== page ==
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Taiwan wishes to defend economic freedom with U.S.: President

2018/08/20 14:09:35

Houston, Aug. 19 (CNA) Taiwan's President Tsai Ing-wen (蔡英文) has expressed hope that her country and the United States can work together to defend free market economy and protect business enterprises from unfair competition and political interference.

Tsai spelled out her expectation at a Taiwan-U.S. business forum in Houston Sunday, which was attended by Louisiana Governor John Bel Edwards and Representative Eddie Bernice Johnson from Texas.

Taiwan and the United States have both been sparing no effort to consolidate the free market, protect enterprises with fair competition and safeguard businesses from political interference, Tsai told the forum, describing the efforts as the foundation of economic development of the two countries.

She expressed hope that Taiwan can continue to defend the foundation along with the U.S. in the future.

The remarks came after China, which regards self-ruled Taiwan as part of its territory, beefed up its efforts to block Taiwan's presence on the international stage through demanding that international airlines and hotel groups change Taiwan's designation on their official websites.

Free market is defined as an unregulated system of economic exchange, in which taxes, quality controls, quotas, tariffs and other forms of centralized economic interventions by government either do not exist or are minimal.

Meanwhile at the forum, Edwards announced that Louisiana has signed an agreement with Taiwan on mutual recognition of drivers' licenses, making it the 27th U.S. state to have done so.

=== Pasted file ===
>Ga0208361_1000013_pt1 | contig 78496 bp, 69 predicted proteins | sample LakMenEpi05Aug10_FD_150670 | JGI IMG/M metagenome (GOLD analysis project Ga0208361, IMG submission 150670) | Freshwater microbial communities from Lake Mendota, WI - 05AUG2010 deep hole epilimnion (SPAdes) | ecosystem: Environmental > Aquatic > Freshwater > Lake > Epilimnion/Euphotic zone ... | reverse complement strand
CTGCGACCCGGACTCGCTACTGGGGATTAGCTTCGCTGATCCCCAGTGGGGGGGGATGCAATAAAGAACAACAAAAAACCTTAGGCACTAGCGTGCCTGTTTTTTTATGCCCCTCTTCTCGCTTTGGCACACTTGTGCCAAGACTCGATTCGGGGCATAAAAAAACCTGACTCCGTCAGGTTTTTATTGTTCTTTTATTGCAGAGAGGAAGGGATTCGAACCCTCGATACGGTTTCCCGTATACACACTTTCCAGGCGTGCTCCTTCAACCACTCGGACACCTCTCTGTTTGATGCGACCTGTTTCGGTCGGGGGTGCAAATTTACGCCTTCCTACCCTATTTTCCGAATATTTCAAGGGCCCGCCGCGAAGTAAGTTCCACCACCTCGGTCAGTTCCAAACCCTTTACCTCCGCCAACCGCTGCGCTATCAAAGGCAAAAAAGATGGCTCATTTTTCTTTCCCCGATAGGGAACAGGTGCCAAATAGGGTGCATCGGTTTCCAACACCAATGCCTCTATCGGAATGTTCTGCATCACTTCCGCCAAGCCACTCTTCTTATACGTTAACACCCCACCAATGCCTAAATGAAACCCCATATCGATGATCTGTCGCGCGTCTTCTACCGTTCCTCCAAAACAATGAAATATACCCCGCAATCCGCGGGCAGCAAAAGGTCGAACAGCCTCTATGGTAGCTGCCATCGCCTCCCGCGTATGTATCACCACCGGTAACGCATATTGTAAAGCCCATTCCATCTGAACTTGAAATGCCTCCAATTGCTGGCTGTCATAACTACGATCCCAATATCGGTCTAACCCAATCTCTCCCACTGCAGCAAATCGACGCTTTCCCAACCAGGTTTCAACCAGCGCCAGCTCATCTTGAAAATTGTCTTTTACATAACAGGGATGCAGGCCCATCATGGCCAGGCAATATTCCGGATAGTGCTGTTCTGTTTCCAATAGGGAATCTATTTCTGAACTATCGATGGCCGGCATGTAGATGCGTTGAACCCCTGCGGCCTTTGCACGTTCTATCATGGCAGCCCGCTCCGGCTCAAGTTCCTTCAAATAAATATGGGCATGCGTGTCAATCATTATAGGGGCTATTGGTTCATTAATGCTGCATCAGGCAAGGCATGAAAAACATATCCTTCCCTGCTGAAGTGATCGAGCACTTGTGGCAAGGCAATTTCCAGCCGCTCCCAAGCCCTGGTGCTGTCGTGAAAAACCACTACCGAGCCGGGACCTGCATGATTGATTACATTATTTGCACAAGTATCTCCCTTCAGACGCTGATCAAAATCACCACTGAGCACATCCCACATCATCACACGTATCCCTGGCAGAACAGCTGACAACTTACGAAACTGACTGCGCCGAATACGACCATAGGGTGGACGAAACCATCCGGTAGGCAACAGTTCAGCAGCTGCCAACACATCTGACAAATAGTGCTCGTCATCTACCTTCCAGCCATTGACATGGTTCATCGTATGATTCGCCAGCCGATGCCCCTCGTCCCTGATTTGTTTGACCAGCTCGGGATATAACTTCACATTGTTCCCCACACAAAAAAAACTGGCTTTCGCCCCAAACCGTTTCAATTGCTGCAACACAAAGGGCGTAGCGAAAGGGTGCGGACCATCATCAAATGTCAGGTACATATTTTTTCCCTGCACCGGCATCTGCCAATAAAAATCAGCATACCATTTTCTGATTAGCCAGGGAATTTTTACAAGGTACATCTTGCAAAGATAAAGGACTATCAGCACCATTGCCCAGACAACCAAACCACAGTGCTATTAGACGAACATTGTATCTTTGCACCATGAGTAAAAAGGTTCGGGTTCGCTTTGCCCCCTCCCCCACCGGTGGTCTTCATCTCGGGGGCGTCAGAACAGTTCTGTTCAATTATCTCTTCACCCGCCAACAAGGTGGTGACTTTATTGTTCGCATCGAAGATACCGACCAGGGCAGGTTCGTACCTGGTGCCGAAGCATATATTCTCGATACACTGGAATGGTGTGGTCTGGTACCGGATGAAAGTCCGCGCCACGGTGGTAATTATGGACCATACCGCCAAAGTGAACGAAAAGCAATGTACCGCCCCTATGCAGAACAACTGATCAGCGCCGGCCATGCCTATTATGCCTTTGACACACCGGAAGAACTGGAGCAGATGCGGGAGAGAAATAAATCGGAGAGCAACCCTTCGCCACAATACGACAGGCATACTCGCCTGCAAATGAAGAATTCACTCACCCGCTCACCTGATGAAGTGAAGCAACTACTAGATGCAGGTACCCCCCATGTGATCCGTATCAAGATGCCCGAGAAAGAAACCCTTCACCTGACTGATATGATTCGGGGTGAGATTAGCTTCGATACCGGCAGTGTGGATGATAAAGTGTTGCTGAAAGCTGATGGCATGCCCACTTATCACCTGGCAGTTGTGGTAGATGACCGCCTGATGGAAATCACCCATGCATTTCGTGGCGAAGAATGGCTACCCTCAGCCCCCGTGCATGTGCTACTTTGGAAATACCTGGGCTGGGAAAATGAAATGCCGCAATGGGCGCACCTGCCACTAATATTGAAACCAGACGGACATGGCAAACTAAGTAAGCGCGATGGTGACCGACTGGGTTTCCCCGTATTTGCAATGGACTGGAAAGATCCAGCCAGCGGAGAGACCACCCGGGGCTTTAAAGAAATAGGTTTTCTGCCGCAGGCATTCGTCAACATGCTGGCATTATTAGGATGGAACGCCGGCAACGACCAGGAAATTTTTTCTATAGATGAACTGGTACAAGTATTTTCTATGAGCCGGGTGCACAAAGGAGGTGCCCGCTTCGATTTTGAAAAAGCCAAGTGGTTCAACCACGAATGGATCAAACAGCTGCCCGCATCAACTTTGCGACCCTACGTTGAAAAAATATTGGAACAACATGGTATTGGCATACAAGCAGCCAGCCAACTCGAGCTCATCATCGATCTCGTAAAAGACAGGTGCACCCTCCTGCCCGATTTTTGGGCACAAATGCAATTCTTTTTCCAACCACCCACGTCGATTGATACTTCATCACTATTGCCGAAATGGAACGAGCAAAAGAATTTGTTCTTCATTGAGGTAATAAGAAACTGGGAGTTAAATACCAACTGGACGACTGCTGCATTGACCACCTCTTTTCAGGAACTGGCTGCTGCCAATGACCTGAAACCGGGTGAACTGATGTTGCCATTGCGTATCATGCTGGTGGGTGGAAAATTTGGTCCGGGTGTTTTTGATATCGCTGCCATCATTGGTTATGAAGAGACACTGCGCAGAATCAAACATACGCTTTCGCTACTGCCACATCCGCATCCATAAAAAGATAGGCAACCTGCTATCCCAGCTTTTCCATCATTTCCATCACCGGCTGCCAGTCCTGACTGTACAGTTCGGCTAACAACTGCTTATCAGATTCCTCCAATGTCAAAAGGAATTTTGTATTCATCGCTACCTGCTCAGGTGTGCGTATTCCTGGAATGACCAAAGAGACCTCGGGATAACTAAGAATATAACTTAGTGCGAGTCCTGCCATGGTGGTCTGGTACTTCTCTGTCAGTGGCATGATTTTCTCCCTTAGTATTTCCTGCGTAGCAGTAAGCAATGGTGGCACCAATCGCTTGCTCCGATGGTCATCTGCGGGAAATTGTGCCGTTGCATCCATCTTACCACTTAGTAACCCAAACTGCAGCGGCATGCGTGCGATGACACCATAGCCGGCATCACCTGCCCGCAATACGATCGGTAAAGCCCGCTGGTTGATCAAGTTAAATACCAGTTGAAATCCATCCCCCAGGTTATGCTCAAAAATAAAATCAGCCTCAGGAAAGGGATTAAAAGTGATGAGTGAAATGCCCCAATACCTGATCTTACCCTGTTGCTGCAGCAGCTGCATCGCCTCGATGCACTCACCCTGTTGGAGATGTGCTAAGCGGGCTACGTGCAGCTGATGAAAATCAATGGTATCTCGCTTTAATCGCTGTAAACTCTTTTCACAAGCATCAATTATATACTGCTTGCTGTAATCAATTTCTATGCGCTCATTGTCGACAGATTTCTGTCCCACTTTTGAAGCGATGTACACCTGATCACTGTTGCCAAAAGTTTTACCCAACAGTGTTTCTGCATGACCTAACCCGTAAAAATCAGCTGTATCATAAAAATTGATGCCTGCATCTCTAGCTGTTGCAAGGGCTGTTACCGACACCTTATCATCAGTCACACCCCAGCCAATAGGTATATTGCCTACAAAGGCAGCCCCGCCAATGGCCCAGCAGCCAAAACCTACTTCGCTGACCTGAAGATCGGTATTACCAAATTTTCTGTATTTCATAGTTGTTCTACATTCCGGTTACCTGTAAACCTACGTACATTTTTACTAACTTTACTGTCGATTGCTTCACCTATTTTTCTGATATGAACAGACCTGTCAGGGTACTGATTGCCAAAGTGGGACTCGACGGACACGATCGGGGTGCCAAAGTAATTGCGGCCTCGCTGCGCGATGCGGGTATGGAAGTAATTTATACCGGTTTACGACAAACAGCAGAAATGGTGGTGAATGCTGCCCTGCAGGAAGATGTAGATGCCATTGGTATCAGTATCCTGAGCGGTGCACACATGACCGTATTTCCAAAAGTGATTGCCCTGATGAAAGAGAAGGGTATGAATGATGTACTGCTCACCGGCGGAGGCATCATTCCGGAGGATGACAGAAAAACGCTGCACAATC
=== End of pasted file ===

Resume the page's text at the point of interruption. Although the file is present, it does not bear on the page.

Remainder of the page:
The forum was also attended by Taiwan's National Security Council Secretary-General David Lee (李大維), Foreign Affairs Minister Joseph Wu (吳釗燮) and Deputy Economics Minister Wang Mei-hua (王美花).

Tsai arrived in Houston Saturday for a 27-hour stopover on her way back to Taiwan after concluding state visits to Belize and Paraguay, two of Taiwan's 18 diplomatic allies. She will return home on Monday local time.

Following the forum, Tsai visited the Texas Medical Center (TMC) Innovation Institute, at which she received briefings from TMC CEO and Executive Vice President Shawn Cloonan and Erik Halvorsen, head of the innovation center.

Through the visit to the world's largest medical complex, Tsai wanted to learn how an innovation industrial cluster can be formed and developed successfully, and will take the successful case of the TMC Innovation Institute back to Taiwan for reference, Presidential Office spokesman Alex Huang (黃重諺) told the press.

The TMC launched a start-up fund in 2017 to invest in innovative start-up companies in the medical and biomedical sectors. So far, the TMC Innovation Institute has been joined by over 100 start-ups and has collected funds to the tune of more than US$140 million for more projects.

Tsai was scheduled to leave Houston Sunday evening and to arrive back in Taiwan at 11:30 p.m. Monday, according to Huang.

(By Sophia Yeh, Chiang Chin-yeh and Elizabeth Hsu)

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